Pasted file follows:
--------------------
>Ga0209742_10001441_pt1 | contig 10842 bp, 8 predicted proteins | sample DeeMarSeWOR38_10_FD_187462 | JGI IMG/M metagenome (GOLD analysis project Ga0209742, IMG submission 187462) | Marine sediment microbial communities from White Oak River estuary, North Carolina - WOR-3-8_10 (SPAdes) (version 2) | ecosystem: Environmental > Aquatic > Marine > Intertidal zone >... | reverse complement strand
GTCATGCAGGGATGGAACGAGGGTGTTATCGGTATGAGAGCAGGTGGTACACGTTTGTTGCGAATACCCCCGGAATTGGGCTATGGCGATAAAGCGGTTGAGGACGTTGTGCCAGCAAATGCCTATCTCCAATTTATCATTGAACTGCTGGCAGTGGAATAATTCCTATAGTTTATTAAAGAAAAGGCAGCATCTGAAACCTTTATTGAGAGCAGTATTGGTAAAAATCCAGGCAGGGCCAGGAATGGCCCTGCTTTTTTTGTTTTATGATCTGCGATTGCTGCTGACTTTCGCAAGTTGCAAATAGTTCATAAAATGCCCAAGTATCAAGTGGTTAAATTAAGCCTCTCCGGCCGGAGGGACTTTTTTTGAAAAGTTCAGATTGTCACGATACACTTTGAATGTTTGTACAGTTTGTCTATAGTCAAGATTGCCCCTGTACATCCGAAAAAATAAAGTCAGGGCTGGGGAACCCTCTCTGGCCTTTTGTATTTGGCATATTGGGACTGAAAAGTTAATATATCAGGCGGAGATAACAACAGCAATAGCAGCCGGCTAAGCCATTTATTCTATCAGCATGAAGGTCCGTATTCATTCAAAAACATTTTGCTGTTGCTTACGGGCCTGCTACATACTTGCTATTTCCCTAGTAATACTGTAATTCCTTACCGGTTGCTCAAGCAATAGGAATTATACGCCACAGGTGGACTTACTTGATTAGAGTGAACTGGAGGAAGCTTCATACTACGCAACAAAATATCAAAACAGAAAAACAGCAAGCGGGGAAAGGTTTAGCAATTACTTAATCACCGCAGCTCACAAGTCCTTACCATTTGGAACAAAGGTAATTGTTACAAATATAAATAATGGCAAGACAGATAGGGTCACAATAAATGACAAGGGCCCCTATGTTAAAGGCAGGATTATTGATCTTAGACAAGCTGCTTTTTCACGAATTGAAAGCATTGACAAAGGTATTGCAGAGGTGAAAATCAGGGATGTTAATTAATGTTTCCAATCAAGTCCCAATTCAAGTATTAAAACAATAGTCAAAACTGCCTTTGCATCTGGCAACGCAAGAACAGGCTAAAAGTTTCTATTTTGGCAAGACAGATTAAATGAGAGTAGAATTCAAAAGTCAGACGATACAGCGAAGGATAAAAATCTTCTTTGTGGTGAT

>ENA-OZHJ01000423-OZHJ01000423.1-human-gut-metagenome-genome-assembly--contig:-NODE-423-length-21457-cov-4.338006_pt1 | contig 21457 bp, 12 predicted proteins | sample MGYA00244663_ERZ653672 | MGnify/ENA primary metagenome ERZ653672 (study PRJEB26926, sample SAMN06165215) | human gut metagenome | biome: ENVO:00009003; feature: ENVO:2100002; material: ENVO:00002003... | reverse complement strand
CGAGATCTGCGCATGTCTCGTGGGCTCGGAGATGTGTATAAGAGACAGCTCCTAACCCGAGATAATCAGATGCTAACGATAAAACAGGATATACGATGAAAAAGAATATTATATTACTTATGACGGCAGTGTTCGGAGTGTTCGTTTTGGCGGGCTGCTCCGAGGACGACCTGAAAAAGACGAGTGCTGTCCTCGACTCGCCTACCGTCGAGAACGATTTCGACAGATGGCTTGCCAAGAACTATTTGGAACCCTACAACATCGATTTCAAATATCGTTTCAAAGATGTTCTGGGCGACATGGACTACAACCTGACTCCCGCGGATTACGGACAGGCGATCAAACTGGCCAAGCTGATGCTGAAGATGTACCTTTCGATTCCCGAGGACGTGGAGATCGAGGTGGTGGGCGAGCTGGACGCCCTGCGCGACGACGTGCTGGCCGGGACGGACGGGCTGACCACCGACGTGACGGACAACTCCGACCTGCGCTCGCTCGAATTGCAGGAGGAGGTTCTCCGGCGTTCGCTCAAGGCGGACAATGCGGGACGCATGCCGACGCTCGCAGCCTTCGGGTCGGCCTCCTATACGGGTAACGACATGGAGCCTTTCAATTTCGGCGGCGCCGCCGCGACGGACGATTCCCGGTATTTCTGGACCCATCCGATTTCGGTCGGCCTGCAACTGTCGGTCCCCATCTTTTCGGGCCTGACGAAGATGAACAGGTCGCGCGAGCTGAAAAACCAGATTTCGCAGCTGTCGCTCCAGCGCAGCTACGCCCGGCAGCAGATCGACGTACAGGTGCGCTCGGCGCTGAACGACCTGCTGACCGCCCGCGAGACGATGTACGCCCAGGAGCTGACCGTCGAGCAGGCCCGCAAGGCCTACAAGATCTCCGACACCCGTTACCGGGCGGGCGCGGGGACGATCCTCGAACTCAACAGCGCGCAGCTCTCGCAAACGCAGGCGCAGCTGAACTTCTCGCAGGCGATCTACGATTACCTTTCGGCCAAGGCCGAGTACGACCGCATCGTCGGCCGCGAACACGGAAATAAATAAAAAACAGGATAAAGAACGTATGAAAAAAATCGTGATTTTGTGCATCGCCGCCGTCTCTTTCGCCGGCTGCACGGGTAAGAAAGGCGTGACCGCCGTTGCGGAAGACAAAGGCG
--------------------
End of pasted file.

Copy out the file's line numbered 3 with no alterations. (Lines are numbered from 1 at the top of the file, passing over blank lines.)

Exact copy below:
>ENA-OZHJ01000423-OZHJ01000423.1-human-gut-metagenome-genome-assembly--contig:-NODE-423-length-21457-cov-4.338006_pt1 | contig 21457 bp, 12 predicted proteins | sample MGYA00244663_ERZ653672 | MGnify/ENA primary metagenome ERZ653672 (study PRJEB26926, sample SAMN06165215) | human gut metagenome | biome: ENVO:00009003; feature: ENVO:2100002; material: ENVO:00002003... | reverse complement strand